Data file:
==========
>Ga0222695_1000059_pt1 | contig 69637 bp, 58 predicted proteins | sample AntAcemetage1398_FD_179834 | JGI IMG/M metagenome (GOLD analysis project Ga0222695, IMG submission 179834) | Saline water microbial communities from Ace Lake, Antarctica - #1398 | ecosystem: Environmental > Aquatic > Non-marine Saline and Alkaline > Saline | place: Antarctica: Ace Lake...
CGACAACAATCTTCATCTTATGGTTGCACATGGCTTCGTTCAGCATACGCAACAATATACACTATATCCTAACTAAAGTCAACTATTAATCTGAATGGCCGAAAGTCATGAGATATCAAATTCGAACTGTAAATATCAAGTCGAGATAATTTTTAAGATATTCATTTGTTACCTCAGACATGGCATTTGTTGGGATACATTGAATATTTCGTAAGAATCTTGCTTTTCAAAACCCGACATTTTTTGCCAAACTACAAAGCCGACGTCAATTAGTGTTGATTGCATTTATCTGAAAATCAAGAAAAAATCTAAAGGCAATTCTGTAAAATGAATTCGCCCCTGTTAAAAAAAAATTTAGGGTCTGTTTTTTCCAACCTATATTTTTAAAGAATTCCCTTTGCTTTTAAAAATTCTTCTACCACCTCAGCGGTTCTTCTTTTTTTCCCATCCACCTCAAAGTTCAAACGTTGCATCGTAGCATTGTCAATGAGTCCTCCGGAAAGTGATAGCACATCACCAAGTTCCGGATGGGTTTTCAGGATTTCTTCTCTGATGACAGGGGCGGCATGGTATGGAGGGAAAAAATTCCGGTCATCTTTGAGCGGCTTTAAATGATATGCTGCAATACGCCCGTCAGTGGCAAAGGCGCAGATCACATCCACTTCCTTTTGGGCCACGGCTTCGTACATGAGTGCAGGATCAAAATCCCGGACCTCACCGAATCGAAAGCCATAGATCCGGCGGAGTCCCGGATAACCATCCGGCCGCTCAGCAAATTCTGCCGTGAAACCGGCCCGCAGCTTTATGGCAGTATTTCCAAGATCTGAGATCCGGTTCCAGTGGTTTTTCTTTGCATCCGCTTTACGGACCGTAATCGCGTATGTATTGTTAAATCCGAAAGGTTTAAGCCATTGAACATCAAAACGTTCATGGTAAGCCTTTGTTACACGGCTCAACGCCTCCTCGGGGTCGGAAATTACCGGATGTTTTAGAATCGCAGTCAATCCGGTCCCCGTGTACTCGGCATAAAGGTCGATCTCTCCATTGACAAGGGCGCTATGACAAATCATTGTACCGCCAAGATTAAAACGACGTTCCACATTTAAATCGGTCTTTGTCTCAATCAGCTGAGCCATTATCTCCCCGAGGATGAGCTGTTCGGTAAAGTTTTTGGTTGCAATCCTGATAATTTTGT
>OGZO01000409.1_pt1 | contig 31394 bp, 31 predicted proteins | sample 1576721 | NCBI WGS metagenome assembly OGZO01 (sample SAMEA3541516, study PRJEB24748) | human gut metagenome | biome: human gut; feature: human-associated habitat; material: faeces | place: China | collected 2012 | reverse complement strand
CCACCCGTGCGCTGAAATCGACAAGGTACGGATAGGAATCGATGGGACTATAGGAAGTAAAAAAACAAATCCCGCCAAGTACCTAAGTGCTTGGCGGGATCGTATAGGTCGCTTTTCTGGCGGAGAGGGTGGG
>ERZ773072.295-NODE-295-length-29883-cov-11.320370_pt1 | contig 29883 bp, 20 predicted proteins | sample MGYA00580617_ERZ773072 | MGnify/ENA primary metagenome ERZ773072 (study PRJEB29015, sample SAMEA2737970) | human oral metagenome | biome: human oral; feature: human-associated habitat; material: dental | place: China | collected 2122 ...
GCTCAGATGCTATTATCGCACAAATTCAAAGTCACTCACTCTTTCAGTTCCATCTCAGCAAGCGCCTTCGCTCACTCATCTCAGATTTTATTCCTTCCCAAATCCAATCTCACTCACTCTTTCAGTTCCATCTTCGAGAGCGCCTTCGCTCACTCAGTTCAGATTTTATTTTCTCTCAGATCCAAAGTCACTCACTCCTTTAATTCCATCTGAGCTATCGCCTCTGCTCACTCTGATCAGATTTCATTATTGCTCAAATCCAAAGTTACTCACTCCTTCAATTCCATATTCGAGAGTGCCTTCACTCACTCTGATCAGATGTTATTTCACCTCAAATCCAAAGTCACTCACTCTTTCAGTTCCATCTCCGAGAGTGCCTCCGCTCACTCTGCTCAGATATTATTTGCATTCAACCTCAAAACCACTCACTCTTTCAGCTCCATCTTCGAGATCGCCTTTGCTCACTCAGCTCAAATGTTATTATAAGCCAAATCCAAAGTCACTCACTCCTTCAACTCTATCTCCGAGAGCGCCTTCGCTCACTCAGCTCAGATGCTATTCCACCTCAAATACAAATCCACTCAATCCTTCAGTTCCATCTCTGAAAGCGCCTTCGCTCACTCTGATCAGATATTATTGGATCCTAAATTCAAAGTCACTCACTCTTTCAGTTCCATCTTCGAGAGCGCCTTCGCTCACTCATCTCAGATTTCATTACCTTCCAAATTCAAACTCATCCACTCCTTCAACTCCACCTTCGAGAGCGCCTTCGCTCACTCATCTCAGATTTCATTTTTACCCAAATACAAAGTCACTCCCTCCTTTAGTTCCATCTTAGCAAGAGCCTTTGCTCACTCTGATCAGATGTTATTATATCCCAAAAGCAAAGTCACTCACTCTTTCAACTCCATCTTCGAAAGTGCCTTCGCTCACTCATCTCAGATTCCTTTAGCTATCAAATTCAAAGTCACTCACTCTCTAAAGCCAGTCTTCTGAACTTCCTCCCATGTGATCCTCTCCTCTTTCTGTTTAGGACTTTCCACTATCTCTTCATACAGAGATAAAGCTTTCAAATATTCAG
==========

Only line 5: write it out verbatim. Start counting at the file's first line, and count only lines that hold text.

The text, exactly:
>ERZ773072.295-NODE-295-length-29883-cov-11.320370_pt1 | contig 29883 bp, 20 predicted proteins | sample MGYA00580617_ERZ773072 | MGnify/ENA primary metagenome ERZ773072 (study PRJEB29015, sample SAMEA2737970) | human oral metagenome | biome: human oral; feature: human-associated habitat; material: dental | place: China | collected 2122 ...